Well, there are a number of pioneers that paved the road for Salesconx. Salesforce.com paved the way for enterprises to trust a hosted service with their business information. Ebay set the stage for a transaction between two individuals that have never met. And social networks have really re-invigorated the notion of a referral as a means of connecting with a targeted individual.
While Salesconx seems very social networking focused, it is much more in line with a true marketplace. Salesconx is allowing businesses to grow through good old fashioned word-of-mouth. The difference is that we are providing nearly 1,200 mouths.
Essentially, our marketplace is trading in human capital -- great, trusted relationships with decision makers in numerous industries and in companies of all sizes. There are businesses, marketers, and other sales people willing to compensate these folks for getting them into the door of a prospected buyer. We make that happen.
Can you give me an example?
Here's one: a seasoned telecommunications sales rep was faced with a common situation; his client, a New York firm with 30 desktops, needed to find an IT management firm to manage their desktops. The sales rep posted on Salesconx and three companies responded. The sales rep did some quick research on the three companies and selected one of them to introduce directly to his client. All three parties benefited -- only this time the sales rep made some money along the way. And why shouldn't he? Shouldn't he be compensated by the IT management firm? This introduction was incredibly valuable to the IT management firm, and they have no problem paying the sales rep for his service.
Of course, software tools to maximize sales already exist, don't they?
I was impressed early on that CRM tools, analytic software, presentation tools, etc. were all designed in the hopes of taking "B" rated sales people and making them into "A" players. But the Internet never actually helped the "A" player. Top sales people were expected to cold call 20 years ago and the same holds true today.
In fact, most eCommerce tools were designed to dis-intermediate the sales person from the process. A company spending money on banner ads to drive potential customers to its website is really not about feeding quality leads to the top sales representatives -- it's driving leads to an inside sales team. Inside sales used to mean support for the outside sales force. Today, in many instances, inside sales means those who are handling leads as a result of lead generation demands. When I talk to top sales people today, many of them feel that their perceived value has diminished in the past 10 years.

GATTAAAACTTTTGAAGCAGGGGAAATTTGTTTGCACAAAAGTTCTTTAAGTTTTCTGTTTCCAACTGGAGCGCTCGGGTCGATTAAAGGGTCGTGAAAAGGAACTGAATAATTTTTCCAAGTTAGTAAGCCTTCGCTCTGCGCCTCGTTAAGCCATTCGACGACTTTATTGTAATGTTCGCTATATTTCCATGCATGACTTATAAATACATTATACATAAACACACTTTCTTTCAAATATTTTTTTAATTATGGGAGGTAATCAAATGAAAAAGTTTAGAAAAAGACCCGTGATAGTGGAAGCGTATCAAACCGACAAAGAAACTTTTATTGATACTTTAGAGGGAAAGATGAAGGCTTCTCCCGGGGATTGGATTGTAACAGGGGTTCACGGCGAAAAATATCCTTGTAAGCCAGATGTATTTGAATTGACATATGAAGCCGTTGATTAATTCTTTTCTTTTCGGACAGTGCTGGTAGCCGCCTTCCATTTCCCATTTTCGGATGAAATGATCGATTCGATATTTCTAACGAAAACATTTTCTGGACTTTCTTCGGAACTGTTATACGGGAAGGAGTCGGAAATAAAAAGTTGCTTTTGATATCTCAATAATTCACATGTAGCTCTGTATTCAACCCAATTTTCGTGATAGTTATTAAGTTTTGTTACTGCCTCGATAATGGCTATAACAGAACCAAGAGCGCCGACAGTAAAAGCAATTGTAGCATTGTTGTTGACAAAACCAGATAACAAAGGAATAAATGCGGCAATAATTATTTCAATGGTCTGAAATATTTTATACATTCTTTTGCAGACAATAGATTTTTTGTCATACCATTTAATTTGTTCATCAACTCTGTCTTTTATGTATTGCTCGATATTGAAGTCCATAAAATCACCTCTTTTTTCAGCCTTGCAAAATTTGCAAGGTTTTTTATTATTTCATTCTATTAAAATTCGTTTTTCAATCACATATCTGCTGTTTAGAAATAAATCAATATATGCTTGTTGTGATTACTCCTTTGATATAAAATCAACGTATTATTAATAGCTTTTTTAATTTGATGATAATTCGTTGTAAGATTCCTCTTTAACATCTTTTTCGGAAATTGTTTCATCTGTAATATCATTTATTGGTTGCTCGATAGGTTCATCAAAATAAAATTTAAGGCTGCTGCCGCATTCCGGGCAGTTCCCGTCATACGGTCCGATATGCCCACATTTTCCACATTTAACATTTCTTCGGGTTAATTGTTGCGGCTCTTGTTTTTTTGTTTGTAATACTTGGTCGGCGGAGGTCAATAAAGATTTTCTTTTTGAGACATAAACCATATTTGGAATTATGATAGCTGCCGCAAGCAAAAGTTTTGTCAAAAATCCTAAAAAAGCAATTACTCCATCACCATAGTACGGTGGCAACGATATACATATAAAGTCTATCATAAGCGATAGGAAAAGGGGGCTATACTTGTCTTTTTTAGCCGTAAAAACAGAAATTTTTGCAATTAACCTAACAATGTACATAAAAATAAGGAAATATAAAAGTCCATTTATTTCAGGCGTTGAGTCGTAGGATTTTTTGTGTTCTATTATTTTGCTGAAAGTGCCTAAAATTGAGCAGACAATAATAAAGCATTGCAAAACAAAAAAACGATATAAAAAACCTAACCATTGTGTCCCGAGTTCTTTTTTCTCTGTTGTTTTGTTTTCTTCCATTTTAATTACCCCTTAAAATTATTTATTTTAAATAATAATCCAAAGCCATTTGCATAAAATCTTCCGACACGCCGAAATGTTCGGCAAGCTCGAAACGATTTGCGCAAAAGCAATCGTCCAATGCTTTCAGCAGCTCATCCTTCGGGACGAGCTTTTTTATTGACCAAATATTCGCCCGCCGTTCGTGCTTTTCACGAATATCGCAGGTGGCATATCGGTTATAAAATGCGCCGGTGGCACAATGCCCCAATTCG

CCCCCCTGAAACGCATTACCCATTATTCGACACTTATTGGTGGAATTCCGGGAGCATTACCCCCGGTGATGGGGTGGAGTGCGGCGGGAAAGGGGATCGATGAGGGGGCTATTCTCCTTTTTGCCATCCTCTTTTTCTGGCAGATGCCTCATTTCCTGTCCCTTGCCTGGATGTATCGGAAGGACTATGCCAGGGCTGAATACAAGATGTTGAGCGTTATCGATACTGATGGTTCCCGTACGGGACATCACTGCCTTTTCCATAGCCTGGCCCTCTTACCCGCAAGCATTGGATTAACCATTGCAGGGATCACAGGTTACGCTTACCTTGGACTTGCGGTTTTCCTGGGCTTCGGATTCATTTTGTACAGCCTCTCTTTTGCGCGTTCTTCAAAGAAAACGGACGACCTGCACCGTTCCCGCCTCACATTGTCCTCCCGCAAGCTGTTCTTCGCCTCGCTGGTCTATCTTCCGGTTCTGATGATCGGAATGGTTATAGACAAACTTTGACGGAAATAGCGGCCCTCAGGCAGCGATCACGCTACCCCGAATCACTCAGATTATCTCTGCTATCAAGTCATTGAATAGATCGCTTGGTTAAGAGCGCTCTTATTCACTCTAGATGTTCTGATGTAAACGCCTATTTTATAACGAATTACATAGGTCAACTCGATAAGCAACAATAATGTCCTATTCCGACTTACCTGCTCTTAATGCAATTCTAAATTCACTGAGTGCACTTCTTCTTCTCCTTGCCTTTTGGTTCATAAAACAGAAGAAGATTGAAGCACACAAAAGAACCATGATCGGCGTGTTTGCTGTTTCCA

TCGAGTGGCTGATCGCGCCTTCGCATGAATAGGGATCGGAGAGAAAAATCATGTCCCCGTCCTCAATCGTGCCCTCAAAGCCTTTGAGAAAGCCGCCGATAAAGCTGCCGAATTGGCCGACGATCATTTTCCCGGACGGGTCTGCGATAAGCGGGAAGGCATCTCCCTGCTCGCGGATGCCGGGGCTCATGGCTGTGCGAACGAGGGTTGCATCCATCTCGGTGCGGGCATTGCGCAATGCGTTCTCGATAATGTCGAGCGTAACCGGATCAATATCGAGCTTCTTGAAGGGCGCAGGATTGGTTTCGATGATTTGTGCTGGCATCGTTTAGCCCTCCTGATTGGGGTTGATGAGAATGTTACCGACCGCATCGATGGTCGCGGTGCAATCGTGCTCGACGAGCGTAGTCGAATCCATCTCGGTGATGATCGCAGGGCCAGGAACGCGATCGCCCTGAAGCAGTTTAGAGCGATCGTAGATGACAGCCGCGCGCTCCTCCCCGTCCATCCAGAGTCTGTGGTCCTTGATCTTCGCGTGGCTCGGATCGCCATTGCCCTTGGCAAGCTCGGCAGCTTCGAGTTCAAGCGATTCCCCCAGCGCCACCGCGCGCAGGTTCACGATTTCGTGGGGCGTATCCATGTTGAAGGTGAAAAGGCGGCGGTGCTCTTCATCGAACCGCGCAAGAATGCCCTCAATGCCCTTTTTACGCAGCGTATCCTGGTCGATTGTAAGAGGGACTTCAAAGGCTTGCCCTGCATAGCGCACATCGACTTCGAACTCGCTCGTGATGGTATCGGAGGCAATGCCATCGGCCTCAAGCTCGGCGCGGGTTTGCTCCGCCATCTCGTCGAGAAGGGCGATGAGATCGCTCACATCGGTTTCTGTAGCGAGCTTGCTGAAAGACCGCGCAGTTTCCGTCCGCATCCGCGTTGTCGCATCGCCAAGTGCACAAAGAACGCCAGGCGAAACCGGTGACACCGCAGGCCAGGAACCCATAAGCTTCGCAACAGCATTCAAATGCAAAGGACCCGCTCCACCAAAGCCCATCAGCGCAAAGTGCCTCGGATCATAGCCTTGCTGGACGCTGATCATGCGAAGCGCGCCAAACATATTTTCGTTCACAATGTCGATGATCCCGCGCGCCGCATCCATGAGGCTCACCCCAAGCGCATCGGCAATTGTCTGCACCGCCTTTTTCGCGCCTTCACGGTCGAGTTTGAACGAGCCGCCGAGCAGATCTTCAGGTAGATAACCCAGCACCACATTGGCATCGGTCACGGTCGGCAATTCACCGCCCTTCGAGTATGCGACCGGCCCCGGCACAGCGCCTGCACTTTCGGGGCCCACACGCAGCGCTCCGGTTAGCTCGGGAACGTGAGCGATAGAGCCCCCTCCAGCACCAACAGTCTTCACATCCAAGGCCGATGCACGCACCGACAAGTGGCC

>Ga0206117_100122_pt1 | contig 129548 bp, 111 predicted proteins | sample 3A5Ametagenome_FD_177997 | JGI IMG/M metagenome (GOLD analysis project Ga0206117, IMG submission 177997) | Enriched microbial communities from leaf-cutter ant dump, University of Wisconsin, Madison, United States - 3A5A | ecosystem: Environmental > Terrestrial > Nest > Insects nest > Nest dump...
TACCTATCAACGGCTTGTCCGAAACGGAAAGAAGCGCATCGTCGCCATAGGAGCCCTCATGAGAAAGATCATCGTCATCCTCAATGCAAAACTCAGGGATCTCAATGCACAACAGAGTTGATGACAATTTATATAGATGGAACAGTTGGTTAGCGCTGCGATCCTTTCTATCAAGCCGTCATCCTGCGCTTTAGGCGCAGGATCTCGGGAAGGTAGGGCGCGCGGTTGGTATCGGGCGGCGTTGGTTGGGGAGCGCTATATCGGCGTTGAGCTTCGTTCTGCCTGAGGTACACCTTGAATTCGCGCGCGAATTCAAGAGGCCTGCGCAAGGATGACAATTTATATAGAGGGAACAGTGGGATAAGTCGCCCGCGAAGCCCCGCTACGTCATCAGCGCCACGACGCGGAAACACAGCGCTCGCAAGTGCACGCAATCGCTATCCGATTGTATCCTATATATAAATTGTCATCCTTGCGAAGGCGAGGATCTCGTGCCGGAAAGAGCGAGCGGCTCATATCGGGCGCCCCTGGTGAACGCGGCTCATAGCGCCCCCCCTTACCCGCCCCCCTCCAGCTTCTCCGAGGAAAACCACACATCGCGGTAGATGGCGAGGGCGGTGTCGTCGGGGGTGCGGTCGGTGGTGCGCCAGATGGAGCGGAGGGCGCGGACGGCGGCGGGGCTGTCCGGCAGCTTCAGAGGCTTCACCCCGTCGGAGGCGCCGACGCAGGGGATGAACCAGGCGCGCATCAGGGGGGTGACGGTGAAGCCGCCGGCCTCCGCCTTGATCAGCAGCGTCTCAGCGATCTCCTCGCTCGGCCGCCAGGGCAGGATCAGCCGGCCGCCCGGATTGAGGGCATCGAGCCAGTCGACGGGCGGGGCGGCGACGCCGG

Is Salesconx working?
We now have about 1,200 users, and our traffic is growing by 30% every month. Our transaction volume doubled from December to January as more and more businesses, marketers, and selling professionals are realizing just how easy is to drive revenue and make money using Salesconx. We are seeing businesses of all sizes -- from consultants to larger enterprises -- taking advantage of the pay-for-performance model of Salesconx.
What's the future of sales?
I recently heard an executive at a conference say that sales today are "algorithmic." I disagree. Sales is, and always will be, about a relationship between a buyer and a seller. The fundamental concept of Salesconx is to embrace sales people, leveraging their knowledge and trust with the decision maker and incorporating them into the lead generation process as a conduit to the customer.